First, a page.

In the MCC group, there were 42 men and 28 women, with a median age of 55 years old (range 24 - 81 years). In the NMCC group, there were 281 men and 210 women, with a median age of 56 years old (range 18 - 88 years). There were no differences with regard to the patients’ mean ages [54.4 (± 15) vs. 55.9 (± 13.4) (P = 0.408)] and male/female ratios [1.5 vs. 1.3 (P = 0.700)] between the MCC and NMCC groups. Table 1 represents a comparison of the clinicopathological characteristics between the 70 patients with MCC and 491 patients with NMCC. Accordingly, there was a predilection for the right colon and sigmoid colon in the MCC, when compared to the NMCC (P = 0.012). In addition, the MCC tended to have a larger tumor size (P = 0.004), higher histological grade (P ≤ 0.001), higher node stage (P ≤ 0.001), higher number of dissected nodes (P = 0.013), higher number of positive nodes (P ≤ 0.001), and higher rate of perineural invasion (P = 0.013), when compared to the NMCC. However, we did not find a statistical difference in terms of the surgical margin status, pathological tumor stage (T-stage), AJCC stage, and the presence of lymphatic vascular invasion between the MCC and NMCC.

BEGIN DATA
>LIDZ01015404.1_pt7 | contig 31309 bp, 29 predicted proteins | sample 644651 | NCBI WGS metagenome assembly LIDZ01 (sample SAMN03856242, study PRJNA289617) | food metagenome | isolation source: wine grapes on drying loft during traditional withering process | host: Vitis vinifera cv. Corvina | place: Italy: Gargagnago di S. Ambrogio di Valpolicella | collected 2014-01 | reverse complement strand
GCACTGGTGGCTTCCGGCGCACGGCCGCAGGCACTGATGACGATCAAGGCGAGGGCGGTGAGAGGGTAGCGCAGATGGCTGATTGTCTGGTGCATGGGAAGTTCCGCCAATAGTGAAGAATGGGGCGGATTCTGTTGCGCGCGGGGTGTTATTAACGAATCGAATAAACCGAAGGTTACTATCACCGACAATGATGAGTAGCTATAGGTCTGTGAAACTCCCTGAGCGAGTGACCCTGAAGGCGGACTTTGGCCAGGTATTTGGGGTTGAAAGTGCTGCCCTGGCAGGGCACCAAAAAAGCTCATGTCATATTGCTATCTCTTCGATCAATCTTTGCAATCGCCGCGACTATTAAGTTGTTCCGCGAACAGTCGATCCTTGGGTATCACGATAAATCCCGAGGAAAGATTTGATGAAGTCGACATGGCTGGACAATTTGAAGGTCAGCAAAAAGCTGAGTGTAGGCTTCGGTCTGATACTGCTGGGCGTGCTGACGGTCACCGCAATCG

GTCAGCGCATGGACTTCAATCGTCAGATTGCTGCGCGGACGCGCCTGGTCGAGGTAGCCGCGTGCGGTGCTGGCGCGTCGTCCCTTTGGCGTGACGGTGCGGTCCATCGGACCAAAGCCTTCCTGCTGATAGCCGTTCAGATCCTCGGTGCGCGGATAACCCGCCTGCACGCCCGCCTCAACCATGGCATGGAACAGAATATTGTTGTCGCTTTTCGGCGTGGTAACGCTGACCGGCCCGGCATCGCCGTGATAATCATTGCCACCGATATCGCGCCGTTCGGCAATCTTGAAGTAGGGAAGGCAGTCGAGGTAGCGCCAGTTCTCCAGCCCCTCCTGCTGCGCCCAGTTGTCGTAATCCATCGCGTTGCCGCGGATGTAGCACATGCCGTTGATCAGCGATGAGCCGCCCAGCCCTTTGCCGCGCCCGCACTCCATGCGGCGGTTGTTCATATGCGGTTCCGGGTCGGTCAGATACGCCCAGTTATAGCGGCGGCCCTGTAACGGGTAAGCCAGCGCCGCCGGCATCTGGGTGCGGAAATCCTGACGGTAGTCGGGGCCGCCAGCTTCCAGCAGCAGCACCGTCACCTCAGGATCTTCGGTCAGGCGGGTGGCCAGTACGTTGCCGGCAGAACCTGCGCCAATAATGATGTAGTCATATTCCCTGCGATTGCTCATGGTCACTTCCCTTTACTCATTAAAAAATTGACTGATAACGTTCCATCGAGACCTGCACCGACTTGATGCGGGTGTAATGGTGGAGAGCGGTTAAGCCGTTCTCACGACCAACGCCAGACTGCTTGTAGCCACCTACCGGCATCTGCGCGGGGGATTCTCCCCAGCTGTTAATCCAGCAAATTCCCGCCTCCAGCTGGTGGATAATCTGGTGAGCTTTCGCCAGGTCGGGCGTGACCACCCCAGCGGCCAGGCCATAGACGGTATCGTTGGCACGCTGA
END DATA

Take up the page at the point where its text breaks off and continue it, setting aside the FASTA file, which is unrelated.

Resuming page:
Table 1.
Clinicopathological Characteristics of 70 Patients With Mucinous Colorectal Adenocarcinoma, and 491 Patients With Non-Mucinous Colorectal Adenocarcinomaa

5. Discussion